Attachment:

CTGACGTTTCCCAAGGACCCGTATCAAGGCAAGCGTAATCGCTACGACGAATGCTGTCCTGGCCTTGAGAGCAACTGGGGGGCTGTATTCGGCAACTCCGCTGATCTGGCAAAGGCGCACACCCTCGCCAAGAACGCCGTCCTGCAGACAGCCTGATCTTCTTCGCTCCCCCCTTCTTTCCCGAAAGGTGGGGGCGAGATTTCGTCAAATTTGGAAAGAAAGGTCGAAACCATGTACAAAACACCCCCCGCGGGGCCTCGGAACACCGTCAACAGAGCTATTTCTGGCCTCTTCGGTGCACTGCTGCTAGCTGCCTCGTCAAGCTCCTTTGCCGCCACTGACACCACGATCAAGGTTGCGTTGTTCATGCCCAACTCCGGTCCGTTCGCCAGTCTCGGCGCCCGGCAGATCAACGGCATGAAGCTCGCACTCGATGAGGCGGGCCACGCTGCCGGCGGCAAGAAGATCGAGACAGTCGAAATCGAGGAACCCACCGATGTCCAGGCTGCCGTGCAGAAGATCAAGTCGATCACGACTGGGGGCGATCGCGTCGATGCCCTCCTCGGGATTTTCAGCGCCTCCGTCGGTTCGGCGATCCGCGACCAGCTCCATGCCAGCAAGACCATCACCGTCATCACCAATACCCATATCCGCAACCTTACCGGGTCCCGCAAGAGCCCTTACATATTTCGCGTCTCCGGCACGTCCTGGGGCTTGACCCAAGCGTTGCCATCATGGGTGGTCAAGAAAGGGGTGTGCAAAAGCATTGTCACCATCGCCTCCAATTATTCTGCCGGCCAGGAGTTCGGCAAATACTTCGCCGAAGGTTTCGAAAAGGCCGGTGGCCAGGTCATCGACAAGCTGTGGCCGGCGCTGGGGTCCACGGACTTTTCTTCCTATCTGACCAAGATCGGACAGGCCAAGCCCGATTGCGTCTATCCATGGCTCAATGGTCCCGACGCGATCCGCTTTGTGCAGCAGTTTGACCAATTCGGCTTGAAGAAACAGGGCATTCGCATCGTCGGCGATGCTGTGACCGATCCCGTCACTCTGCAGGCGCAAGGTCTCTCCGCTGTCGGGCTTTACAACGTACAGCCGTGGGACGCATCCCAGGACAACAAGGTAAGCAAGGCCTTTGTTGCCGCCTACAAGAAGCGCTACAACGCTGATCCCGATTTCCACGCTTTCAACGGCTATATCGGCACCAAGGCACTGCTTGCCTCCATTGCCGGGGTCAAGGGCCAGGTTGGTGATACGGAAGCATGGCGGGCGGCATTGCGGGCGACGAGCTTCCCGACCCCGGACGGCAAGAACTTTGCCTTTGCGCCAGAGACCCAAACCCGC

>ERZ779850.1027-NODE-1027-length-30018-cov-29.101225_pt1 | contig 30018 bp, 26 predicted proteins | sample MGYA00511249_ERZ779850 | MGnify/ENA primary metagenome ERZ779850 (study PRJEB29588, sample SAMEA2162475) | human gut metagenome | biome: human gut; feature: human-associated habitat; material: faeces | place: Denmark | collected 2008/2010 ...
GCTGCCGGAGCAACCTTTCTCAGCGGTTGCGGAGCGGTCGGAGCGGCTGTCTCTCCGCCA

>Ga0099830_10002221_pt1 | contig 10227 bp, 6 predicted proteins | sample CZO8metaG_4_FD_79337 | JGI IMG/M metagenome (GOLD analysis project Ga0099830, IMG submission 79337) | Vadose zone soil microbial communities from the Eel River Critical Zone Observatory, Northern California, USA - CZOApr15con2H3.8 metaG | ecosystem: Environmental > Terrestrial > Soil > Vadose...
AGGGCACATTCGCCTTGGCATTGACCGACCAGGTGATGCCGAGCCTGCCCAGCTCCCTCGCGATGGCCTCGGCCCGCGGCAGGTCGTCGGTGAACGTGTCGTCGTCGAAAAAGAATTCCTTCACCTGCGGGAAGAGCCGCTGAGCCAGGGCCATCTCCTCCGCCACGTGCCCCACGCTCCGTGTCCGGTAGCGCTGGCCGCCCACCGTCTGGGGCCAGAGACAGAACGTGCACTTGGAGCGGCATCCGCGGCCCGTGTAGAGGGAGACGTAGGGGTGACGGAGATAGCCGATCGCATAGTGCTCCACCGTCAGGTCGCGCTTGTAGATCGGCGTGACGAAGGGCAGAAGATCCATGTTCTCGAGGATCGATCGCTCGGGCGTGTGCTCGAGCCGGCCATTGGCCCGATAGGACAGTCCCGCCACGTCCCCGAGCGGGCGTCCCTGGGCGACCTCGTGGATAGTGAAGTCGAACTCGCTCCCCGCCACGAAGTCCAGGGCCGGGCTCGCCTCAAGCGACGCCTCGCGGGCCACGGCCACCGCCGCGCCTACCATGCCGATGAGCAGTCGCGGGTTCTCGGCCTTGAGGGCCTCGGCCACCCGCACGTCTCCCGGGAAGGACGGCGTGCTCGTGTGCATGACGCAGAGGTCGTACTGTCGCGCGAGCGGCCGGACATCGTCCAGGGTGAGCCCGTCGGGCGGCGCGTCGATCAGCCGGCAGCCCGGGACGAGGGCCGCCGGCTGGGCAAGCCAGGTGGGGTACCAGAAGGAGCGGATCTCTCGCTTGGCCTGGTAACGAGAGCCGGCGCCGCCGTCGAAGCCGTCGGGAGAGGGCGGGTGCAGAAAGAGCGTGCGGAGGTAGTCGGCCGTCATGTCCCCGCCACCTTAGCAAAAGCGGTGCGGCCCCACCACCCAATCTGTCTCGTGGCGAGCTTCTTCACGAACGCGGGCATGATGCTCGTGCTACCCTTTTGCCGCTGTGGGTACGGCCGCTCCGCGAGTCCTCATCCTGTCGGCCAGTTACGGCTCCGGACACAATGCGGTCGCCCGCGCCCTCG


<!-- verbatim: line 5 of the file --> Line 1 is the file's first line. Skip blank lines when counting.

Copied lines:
AGGGCACATTCGCCTTGGCATTGACCGACCAGGTGATGCCGAGCCTGCCCAGCTCCCTCGCGATGGCCTCGGCCCGCGGCAGGTCGTCGGTGAACGTGTCGTCGTCGAAAAAGAATTCCTTCACCTGCGGGAAGAGCCGCTGAGCCAGGGCCATCTCCTCCGCCACGTGCCCCACGCTCCGTGTCCGGTAGCGCTGGCCGCCCACCGTCTGGGGCCAGAGACAGAACGTGCACTTGGAGCGGCATCCGCGGCCCGTGTAGAGGGAGACGTAGGGGTGACGGAGATAGCCGATCGCATAGTGCTCCACCGTCAGGTCGCGCTTGTAGATCGGCGTGACGAAGGGCAGAAGATCCATGTTCTCGAGGATCGATCGCTCGGGCGTGTGCTCGAGCCGGCCATTGGCCCGATAGGACAGTCCCGCCACGTCCCCGAGCGGGCGTCCCTGGGCGACCTCGTGGATAGTGAAGTCGAACTCGCTCCCCGCCACGAAGTCCAGGGCCGGGCTCGCCTCAAGCGACGCCTCGCGGGCCACGGCCACCGCCGCGCCTACCATGCCGATGAGCAGTCGCGGGTTCTCGGCCTTGAGGGCCTCGGCCACCCGCACGTCTCCCGGGAAGGACGGCGTGCTCGTGTGCATGACGCAGAGGTCGTACTGTCGCGCGAGCGGCCGGACATCGTCCAGGGTGAGCCCGTCGGGCGGCGCGTCGATCAGCCGGCAGCCCGGGACGAGGGCCGCCGGCTGGGCAAGCCAGGTGGGGTACCAGAAGGAGCGGATCTCTCGCTTGGCCTGGTAACGAGAGCCGGCGCCGCCGTCGAAGCCGTCGGGAGAGGGCGGGTGCAGAAAGAGCGTGCGGAGGTAGTCGGCCGTCATGTCCCCGCCACCTTAGCAAAAGCGGTGCGGCCCCACCACCCAATCTGTCTCGTGGCGAGCTTCTTCACGAACGCGGGCATGATGCTCGTGCTACCCTTTTGCCGCTGTGGGTACGGCCGCTCCGCGAGTCCTCATCCTGTCGGCCAGTTACGGCTCCGGACACAATGCGGTCGCCCGCGCCCTCG